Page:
The stock market has been on a wild roller-coaster ride recently.
Political posturing, the government shutdown, debt default fears and an earnings smorgasbord have all hit stocks at the same time -- but despite the bumpy ride, the action has been textbook for experienced investors.
We witnessed the fear of a government default knock shares lower for several weeks, and then rumors of a solution sent markets surging higher. However, when the final-hour solution was finally announced, stocks slumped. This sell-off may have left many investors dumbfounded on why stocks sold off to great news -- but it happens often in the financial markets
This is a classic example of the "buy the rumor, sell the news" effect. Hype and perception have a more powerful effect than reality on short-term stock price movement. In other words, the excitement associated with the possibility of a bullish event is the true bullish price driver. When the actual event occurs, the bullish excitement is gone, and the big-money investors take profits, sending the market lower. It may seem counterintuitive that perception matters more than reality for short-term stock price movements, but that's the typical pattern.
Many other factors can cause stock prices to drop. Macroeconomic fears affect the broad market in a negative way, and individual stocks can get knocked down for dozens of reasons: missed earnings estimates, poor quarterly results, negative rumors, management shenanigans, even simple profit-taking.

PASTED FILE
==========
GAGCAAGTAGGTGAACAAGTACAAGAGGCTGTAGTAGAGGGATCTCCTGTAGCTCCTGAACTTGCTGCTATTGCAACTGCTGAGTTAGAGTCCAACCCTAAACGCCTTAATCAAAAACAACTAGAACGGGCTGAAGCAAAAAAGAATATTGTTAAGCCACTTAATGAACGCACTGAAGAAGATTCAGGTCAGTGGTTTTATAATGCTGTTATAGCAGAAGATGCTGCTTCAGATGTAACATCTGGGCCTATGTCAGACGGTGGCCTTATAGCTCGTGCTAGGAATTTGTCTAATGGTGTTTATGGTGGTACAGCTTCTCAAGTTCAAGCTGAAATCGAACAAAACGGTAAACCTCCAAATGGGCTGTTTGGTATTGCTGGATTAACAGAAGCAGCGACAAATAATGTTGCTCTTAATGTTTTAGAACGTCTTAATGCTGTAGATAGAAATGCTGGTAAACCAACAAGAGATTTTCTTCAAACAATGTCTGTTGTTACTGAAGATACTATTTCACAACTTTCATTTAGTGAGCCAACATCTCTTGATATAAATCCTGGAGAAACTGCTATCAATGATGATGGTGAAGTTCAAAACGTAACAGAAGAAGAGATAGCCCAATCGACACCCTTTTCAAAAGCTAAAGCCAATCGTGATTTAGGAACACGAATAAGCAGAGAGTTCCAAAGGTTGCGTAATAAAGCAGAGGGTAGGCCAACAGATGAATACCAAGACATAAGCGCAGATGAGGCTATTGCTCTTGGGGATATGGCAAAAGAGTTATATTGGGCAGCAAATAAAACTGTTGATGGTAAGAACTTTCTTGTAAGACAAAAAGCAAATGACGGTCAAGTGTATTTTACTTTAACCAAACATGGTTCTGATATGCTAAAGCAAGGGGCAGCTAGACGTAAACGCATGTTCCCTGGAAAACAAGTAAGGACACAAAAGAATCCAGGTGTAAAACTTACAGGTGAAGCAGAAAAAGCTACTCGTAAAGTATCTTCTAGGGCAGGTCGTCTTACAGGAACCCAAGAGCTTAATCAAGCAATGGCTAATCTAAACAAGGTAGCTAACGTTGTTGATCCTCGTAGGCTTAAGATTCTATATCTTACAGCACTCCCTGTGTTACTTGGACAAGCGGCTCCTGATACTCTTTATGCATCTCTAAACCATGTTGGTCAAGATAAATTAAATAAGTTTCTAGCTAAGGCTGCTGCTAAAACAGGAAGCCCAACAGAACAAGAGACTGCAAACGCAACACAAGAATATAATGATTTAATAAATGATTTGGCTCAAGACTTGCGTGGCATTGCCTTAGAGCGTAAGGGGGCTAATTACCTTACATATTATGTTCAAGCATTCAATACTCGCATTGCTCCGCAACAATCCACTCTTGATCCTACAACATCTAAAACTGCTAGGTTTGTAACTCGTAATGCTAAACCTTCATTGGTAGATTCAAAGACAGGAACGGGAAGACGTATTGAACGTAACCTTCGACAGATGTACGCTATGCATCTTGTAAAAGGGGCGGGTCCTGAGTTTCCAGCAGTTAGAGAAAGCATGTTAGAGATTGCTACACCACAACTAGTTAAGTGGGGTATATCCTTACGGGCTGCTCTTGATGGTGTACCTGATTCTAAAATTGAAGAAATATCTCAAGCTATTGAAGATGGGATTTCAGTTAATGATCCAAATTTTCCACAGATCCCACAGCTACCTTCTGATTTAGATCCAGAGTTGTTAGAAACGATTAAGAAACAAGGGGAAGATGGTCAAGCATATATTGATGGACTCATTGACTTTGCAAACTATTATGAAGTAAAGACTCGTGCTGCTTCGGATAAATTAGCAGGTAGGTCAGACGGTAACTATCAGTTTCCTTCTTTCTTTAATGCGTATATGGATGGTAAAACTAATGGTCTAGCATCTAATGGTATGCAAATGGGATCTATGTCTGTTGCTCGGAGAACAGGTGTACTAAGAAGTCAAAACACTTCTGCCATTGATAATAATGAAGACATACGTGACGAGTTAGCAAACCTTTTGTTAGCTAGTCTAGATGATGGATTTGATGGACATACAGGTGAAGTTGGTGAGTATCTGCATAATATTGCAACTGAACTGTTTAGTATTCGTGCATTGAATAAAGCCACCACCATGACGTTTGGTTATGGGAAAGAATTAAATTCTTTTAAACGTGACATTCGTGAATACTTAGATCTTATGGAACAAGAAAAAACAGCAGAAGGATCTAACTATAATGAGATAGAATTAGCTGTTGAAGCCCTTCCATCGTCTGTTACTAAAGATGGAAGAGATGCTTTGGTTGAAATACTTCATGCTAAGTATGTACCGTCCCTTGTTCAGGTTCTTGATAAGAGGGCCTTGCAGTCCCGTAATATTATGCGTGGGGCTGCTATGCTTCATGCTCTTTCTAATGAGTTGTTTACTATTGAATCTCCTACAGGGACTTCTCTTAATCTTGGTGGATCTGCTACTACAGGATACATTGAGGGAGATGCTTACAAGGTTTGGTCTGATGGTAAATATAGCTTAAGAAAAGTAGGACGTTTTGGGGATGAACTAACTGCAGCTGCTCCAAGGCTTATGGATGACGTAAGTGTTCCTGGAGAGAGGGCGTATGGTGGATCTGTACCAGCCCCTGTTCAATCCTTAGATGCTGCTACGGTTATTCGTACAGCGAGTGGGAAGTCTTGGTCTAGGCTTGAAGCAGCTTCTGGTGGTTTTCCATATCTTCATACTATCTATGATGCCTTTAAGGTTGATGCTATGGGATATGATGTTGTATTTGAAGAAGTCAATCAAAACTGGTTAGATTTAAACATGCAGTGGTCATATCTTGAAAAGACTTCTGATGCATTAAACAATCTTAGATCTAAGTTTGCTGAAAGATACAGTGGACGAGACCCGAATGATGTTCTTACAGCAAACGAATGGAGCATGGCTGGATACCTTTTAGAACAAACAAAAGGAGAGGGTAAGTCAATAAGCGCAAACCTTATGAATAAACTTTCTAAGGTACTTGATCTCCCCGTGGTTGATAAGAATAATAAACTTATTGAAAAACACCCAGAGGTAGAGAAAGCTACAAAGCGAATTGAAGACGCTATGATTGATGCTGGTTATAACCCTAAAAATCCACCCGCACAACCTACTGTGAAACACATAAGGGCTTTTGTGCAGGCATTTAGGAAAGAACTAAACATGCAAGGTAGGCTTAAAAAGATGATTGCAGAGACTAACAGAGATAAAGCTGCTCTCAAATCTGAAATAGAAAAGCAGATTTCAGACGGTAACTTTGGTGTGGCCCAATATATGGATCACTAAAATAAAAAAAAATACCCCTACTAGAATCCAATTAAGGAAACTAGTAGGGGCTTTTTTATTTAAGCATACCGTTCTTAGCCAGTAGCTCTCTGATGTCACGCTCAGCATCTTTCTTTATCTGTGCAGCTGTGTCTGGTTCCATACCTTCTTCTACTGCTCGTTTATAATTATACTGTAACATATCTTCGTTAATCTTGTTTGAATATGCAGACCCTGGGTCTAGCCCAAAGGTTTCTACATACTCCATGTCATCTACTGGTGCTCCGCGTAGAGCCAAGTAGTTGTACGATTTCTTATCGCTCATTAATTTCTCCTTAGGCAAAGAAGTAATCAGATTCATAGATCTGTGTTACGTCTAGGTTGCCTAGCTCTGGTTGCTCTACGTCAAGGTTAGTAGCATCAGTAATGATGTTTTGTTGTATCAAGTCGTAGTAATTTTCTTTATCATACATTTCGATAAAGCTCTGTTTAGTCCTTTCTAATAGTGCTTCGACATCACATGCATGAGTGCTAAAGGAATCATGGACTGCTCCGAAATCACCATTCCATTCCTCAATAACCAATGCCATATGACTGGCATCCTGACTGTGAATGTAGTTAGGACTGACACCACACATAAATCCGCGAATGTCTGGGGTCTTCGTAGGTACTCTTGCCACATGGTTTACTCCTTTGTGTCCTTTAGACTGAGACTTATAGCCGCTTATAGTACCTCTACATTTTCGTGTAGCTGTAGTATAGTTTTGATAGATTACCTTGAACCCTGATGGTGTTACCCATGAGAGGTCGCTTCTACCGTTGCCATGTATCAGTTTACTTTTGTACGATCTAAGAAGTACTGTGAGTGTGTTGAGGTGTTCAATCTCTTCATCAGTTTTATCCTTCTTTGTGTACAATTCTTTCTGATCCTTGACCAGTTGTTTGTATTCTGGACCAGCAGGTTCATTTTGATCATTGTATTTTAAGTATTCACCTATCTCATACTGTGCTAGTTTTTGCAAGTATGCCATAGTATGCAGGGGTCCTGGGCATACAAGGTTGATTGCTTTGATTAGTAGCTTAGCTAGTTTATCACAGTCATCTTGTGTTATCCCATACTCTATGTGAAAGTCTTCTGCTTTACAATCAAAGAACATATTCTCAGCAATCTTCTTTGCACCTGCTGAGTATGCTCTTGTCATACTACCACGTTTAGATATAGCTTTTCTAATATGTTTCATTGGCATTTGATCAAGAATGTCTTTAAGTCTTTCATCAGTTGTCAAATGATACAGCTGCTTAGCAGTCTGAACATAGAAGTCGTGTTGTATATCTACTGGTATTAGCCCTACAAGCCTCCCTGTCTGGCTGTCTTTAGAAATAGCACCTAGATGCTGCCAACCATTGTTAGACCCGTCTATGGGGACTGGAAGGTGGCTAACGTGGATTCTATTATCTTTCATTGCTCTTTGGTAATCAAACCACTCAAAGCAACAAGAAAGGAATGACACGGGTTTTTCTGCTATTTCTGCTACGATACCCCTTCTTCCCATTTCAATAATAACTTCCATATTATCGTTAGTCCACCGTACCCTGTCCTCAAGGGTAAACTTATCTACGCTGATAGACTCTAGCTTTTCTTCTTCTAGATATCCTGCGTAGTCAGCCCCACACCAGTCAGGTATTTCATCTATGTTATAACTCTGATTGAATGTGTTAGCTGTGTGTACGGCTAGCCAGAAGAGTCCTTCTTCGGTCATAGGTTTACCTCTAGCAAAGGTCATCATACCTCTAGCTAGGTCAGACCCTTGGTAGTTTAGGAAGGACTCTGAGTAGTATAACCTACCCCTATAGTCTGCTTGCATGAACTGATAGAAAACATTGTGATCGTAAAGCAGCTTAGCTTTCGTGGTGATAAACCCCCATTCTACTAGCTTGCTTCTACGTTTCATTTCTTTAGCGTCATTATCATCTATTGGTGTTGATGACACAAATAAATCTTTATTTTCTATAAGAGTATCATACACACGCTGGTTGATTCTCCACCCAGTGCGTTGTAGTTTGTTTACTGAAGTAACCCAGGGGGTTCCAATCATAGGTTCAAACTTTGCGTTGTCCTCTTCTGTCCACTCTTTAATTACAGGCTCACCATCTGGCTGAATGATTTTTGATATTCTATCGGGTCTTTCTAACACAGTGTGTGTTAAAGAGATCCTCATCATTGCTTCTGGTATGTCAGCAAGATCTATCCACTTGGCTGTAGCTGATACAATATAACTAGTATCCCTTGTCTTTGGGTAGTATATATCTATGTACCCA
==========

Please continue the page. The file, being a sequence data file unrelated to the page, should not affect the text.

The good news is that savvy investors can profit from this inevitable negative stock market action in three primary ways.
|SPY) can be shorted to participate in broad market sell-offs. You need to have a margin account and be approved for short selling at your broker in order to sell short.|
|SH) and Short MSCI Emerging Markets (NYSE: EUM). Leveraged inverse ETFs include Direxion's Daily Large Cap Bear 3X (NYSE: BGZ), Daily Real Estate Bear 3X (NYSE: DRV) and the aptly tickered Daily Health Care Bear 3X (NYSE: SICK), among many others.
Non-leveraged inverse ETFs can be bought and held just like any stock. They are ideal for catching long-term down trends in whatever the underlying instruments are.
Risks to Consider: Shorting stocks goes against the long-term upward trend of the stock market. However, it can be a highly effective tool for profiting from negative events and other sell-offs. Theoretically, your risk is unlimited should a shorted stock keep going against your position without you taking the loss. However, in reality, stocks don't move upward forever. Regardless, shorting stocks is risky, requiring timing and experience. Buying a put or using non-leveraged inverse ETFs is a much simpler way to profit from an expected sell-off. If you are able to time the selling, a triple-leveraged inverse ETF makes sense for a short-term holding period. Be prepared for heavy volatility.
Action to Take --> Practice shorting stocks in your demo account. Most brokers have a demo platform that allows you to practice various investments and trades. Try a leveraged inverse ETF and buying a put in your demo account as practice before using real money. Note how the investments move relative to the underlying instrument, as well as how much margin is required to short directly. If you take the time to practice shorting, your chances of not making rookie mistakes with real money increases exponentially.